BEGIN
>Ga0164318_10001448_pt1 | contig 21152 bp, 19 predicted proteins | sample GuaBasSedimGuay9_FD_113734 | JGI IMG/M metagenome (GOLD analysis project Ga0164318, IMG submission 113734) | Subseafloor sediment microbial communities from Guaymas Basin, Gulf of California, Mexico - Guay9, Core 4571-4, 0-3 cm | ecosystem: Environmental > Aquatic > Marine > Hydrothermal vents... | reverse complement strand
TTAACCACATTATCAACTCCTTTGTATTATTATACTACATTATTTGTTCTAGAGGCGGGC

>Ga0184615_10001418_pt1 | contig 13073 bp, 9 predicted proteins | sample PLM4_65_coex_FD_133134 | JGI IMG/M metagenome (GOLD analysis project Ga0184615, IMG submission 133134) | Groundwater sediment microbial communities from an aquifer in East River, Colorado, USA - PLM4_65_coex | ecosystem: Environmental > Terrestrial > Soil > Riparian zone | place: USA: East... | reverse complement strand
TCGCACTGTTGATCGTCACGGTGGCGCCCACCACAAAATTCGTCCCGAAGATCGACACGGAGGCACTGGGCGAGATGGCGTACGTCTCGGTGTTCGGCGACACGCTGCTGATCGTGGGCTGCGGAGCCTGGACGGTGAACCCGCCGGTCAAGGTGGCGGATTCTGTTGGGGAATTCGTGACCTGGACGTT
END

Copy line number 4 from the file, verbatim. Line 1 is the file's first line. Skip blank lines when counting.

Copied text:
TCGCACTGTTGATCGTCACGGTGGCGCCCACCACAAAATTCGTCCCGAAGATCGACACGGAGGCACTGGGCGAGATGGCGTACGTCTCGGTGTTCGGCGACACGCTGCTGATCGTGGGCTGCGGAGCCTGGACGGTGAACCCGCCGGTCAAGGTGGCGGATTCTGTTGGGGAATTCGTGACCTGGACGTT